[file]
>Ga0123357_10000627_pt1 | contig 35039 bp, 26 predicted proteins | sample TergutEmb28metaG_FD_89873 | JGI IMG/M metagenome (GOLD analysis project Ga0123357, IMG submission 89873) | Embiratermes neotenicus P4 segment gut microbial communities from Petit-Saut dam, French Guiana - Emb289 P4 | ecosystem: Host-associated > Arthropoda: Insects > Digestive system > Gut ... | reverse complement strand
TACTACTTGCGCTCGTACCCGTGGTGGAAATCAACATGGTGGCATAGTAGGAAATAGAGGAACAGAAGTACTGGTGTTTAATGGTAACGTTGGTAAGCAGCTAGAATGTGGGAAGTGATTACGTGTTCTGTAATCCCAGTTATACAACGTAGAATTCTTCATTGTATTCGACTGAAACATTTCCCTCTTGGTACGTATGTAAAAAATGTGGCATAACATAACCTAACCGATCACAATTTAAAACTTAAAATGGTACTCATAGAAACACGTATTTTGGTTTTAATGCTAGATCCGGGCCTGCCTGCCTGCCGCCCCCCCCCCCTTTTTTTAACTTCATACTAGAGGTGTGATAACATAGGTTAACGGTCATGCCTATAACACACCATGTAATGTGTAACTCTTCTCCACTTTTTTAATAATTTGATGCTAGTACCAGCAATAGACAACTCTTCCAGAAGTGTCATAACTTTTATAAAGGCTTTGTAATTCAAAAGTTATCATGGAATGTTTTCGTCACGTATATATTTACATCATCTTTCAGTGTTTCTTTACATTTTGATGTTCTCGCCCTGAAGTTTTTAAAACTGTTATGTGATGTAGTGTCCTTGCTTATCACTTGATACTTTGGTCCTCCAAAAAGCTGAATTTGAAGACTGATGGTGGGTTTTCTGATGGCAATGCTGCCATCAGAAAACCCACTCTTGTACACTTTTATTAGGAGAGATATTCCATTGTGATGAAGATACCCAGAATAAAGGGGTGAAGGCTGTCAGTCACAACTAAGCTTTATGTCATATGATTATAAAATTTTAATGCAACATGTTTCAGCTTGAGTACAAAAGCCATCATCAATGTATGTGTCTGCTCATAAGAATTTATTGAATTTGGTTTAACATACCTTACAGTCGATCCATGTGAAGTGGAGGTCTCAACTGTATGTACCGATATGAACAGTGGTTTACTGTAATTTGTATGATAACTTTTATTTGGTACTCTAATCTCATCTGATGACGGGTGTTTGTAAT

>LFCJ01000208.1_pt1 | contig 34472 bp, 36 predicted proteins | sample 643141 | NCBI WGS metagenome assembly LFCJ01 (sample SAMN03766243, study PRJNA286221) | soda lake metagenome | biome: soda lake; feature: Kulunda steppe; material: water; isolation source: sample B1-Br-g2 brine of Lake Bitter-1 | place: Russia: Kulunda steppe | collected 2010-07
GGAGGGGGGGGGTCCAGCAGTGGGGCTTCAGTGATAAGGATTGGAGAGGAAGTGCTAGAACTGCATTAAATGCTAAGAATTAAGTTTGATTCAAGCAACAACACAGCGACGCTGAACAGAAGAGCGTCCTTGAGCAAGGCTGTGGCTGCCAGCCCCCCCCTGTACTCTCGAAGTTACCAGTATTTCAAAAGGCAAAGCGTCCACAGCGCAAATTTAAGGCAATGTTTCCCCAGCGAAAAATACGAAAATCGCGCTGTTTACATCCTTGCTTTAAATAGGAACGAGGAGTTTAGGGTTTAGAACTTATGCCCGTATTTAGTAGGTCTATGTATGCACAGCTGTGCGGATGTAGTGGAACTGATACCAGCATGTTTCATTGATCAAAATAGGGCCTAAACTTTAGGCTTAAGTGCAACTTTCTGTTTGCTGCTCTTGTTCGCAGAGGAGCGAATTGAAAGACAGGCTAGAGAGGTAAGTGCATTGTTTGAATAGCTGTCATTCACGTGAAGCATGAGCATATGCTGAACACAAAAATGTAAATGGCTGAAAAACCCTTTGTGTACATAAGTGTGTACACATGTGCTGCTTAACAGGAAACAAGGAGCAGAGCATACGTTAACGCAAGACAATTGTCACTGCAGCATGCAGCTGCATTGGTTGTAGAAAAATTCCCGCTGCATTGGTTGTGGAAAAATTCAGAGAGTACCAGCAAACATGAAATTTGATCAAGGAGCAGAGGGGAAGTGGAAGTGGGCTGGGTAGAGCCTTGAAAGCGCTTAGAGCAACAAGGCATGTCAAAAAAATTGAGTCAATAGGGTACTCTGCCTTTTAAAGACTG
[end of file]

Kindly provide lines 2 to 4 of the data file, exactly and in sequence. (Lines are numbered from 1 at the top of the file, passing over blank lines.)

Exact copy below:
TACTACTTGCGCTCGTACCCGTGGTGGAAATCAACATGGTGGCATAGTAGGAAATAGAGGAACAGAAGTACTGGTGTTTAATGGTAACGTTGGTAAGCAGCTAGAATGTGGGAAGTGATTACGTGTTCTGTAATCCCAGTTATACAACGTAGAATTCTTCATTGTATTCGACTGAAACATTTCCCTCTTGGTACGTATGTAAAAAATGTGGCATAACATAACCTAACCGATCACAATTTAAAACTTAAAATGGTACTCATAGAAACACGTATTTTGGTTTTAATGCTAGATCCGGGCCTGCCTGCCTGCCGCCCCCCCCCCCTTTTTTTAACTTCATACTAGAGGTGTGATAACATAGGTTAACGGTCATGCCTATAACACACCATGTAATGTGTAACTCTTCTCCACTTTTTTAATAATTTGATGCTAGTACCAGCAATAGACAACTCTTCCAGAAGTGTCATAACTTTTATAAAGGCTTTGTAATTCAAAAGTTATCATGGAATGTTTTCGTCACGTATATATTTACATCATCTTTCAGTGTTTCTTTACATTTTGATGTTCTCGCCCTGAAGTTTTTAAAACTGTTATGTGATGTAGTGTCCTTGCTTATCACTTGATACTTTGGTCCTCCAAAAAGCTGAATTTGAAGACTGATGGTGGGTTTTCTGATGGCAATGCTGCCATCAGAAAACCCACTCTTGTACACTTTTATTAGGAGAGATATTCCATTGTGATGAAGATACCCAGAATAAAGGGGTGAAGGCTGTCAGTCACAACTAAGCTTTATGTCATATGATTATAAAATTTTAATGCAACATGTTTCAGCTTGAGTACAAAAGCCATCATCAATGTATGTGTCTGCTCATAAGAATTTATTGAATTTGGTTTAACATACCTTACAGTCGATCCATGTGAAGTGGAGGTCTCAACTGTATGTACCGATATGAACAGTGGTTTACTGTAATTTGTATGATAACTTTTATTTGGTACTCTAATCTCATCTGATGACGGGTGTTTGTAAT

>LFCJ01000208.1_pt1 | contig 34472 bp, 36 predicted proteins | sample 643141 | NCBI WGS metagenome assembly LFCJ01 (sample SAMN03766243, study PRJNA286221) | soda lake metagenome | biome: soda lake; feature: Kulunda steppe; material: water; isolation source: sample B1-Br-g2 brine of Lake Bitter-1 | place: Russia: Kulunda steppe | collected 2010-07
GGAGGGGGGGGGTCCAGCAGTGGGGCTTCAGTGATAAGGATTGGAGAGGAAGTGCTAGAACTGCATTAAATGCTAAGAATTAAGTTTGATTCAAGCAACAACACAGCGACGCTGAACAGAAGAGCGTCCTTGAGCAAGGCTGTGGCTGCCAGCCCCCCCCTGTACTCTCGAAGTTACCAGTATTTCAAAAGGCAAAGCGTCCACAGCGCAAATTTAAGGCAATGTTTCCCCAGCGAAAAATACGAAAATCGCGCTGTTTACATCCTTGCTTTAAATAGGAACGAGGAGTTTAGGGTTTAGAACTTATGCCCGTATTTAGTAGGTCTATGTATGCACAGCTGTGCGGATGTAGTGGAACTGATACCAGCATGTTTCATTGATCAAAATAGGGCCTAAACTTTAGGCTTAAGTGCAACTTTCTGTTTGCTGCTCTTGTTCGCAGAGGAGCGAATTGAAAGACAGGCTAGAGAGGTAAGTGCATTGTTTGAATAGCTGTCATTCACGTGAAGCATGAGCATATGCTGAACACAAAAATGTAAATGGCTGAAAAACCCTTTGTGTACATAAGTGTGTACACATGTGCTGCTTAACAGGAAACAAGGAGCAGAGCATACGTTAACGCAAGACAATTGTCACTGCAGCATGCAGCTGCATTGGTTGTAGAAAAATTCCCGCTGCATTGGTTGTGGAAAAATTCAGAGAGTACCAGCAAACATGAAATTTGATCAAGGAGCAGAGGGGAAGTGGAAGTGGGCTGGGTAGAGCCTTGAAAGCGCTTAGAGCAACAAGGCATGTCAAAAAAATTGAGTCAATAGGGTACTCTGCCTTTTAAAGACTG